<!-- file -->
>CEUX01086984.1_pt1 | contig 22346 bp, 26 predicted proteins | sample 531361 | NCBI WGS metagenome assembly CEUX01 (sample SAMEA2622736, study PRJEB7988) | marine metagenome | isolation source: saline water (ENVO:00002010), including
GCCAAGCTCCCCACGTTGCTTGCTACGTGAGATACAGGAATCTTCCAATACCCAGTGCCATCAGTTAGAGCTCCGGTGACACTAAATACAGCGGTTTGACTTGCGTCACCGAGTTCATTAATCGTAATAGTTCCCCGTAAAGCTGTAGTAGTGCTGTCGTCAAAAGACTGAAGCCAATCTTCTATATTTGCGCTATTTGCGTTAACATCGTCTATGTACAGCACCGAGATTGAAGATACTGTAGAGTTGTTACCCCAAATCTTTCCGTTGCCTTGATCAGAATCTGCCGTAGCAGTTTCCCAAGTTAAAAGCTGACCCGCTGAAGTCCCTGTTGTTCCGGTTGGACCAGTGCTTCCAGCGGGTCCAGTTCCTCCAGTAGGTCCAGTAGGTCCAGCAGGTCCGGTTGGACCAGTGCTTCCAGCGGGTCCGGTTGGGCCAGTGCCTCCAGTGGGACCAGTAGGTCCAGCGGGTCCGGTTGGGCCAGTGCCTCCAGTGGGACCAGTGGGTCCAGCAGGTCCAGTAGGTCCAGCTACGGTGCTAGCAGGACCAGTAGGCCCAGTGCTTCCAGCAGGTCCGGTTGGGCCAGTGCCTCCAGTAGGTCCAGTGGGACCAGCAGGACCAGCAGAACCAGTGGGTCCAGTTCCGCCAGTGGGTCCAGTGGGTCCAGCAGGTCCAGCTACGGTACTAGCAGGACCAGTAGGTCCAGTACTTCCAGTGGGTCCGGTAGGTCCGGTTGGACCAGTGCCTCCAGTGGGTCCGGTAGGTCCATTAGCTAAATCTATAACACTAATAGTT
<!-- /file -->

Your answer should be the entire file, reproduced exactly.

>CEUX01086984.1_pt1 | contig 22346 bp, 26 predicted proteins | sample 531361 | NCBI WGS metagenome assembly CEUX01 (sample SAMEA2622736, study PRJEB7988) | marine metagenome | isolation source: saline water (ENVO:00002010), including
GCCAAGCTCCCCACGTTGCTTGCTACGTGAGATACAGGAATCTTCCAATACCCAGTGCCATCAGTTAGAGCTCCGGTGACACTAAATACAGCGGTTTGACTTGCGTCACCGAGTTCATTAATCGTAATAGTTCCCCGTAAAGCTGTAGTAGTGCTGTCGTCAAAAGACTGAAGCCAATCTTCTATATTTGCGCTATTTGCGTTAACATCGTCTATGTACAGCACCGAGATTGAAGATACTGTAGAGTTGTTACCCCAAATCTTTCCGTTGCCTTGATCAGAATCTGCCGTAGCAGTTTCCCAAGTTAAAAGCTGACCCGCTGAAGTCCCTGTTGTTCCGGTTGGACCAGTGCTTCCAGCGGGTCCAGTTCCTCCAGTAGGTCCAGTAGGTCCAGCAGGTCCGGTTGGACCAGTGCTTCCAGCGGGTCCGGTTGGGCCAGTGCCTCCAGTGGGACCAGTAGGTCCAGCGGGTCCGGTTGGGCCAGTGCCTCCAGTGGGACCAGTGGGTCCAGCAGGTCCAGTAGGTCCAGCTACGGTGCTAGCAGGACCAGTAGGCCCAGTGCTTCCAGCAGGTCCGGTTGGGCCAGTGCCTCCAGTAGGTCCAGTGGGACCAGCAGGACCAGCAGAACCAGTGGGTCCAGTTCCGCCAGTGGGTCCAGTGGGTCCAGCAGGTCCAGCTACGGTACTAGCAGGACCAGTAGGTCCAGTACTTCCAGTGGGTCCGGTAGGTCCGGTTGGACCAGTGCCTCCAGTGGGTCCGGTAGGTCCATTAGCTAAATCTATAACACTAATAGTT